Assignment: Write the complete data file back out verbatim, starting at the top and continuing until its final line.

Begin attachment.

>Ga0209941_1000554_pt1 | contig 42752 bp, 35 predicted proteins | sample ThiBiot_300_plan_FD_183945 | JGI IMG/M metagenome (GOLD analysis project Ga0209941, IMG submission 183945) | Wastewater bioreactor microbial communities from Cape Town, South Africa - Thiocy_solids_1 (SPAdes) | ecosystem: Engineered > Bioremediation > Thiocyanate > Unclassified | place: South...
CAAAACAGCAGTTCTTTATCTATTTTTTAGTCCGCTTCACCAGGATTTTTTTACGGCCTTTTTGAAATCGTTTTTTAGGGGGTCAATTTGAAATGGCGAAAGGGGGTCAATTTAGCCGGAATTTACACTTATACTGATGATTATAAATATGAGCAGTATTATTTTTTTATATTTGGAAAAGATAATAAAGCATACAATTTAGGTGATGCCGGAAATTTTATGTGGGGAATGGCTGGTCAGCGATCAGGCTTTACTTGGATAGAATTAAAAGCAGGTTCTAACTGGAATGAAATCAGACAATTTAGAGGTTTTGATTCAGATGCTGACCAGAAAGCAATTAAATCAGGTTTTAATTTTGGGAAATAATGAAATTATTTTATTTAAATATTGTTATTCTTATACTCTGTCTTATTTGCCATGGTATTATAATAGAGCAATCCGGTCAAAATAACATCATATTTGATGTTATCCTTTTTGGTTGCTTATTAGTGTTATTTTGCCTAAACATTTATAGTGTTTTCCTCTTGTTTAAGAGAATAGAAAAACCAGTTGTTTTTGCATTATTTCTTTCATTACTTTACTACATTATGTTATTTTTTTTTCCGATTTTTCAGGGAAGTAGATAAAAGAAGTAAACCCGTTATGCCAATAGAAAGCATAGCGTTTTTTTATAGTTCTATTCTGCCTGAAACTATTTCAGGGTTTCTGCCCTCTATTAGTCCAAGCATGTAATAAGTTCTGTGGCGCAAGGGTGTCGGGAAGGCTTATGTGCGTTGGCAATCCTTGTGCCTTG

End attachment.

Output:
>Ga0209941_1000554_pt1 | contig 42752 bp, 35 predicted proteins | sample ThiBiot_300_plan_FD_183945 | JGI IMG/M metagenome (GOLD analysis project Ga0209941, IMG submission 183945) | Wastewater bioreactor microbial communities from Cape Town, South Africa - Thiocy_solids_1 (SPAdes) | ecosystem: Engineered > Bioremediation > Thiocyanate > Unclassified | place: South...
CAAAACAGCAGTTCTTTATCTATTTTTTAGTCCGCTTCACCAGGATTTTTTTACGGCCTTTTTGAAATCGTTTTTTAGGGGGTCAATTTGAAATGGCGAAAGGGGGTCAATTTAGCCGGAATTTACACTTATACTGATGATTATAAATATGAGCAGTATTATTTTTTTATATTTGGAAAAGATAATAAAGCATACAATTTAGGTGATGCCGGAAATTTTATGTGGGGAATGGCTGGTCAGCGATCAGGCTTTACTTGGATAGAATTAAAAGCAGGTTCTAACTGGAATGAAATCAGACAATTTAGAGGTTTTGATTCAGATGCTGACCAGAAAGCAATTAAATCAGGTTTTAATTTTGGGAAATAATGAAATTATTTTATTTAAATATTGTTATTCTTATACTCTGTCTTATTTGCCATGGTATTATAATAGAGCAATCCGGTCAAAATAACATCATATTTGATGTTATCCTTTTTGGTTGCTTATTAGTGTTATTTTGCCTAAACATTTATAGTGTTTTCCTCTTGTTTAAGAGAATAGAAAAACCAGTTGTTTTTGCATTATTTCTTTCATTACTTTACTACATTATGTTATTTTTTTTTCCGATTTTTCAGGGAAGTAGATAAAAGAAGTAAACCCGTTATGCCAATAGAAAGCATAGCGTTTTTTTATAGTTCTATTCTGCCTGAAACTATTTCAGGGTTTCTGCCCTCTATTAGTCCAAGCATGTAATAAGTTCTGTGGCGCAAGGGTGTCGGGAAGGCTTATGTGCGTTGGCAATCCTTGTGCCTTG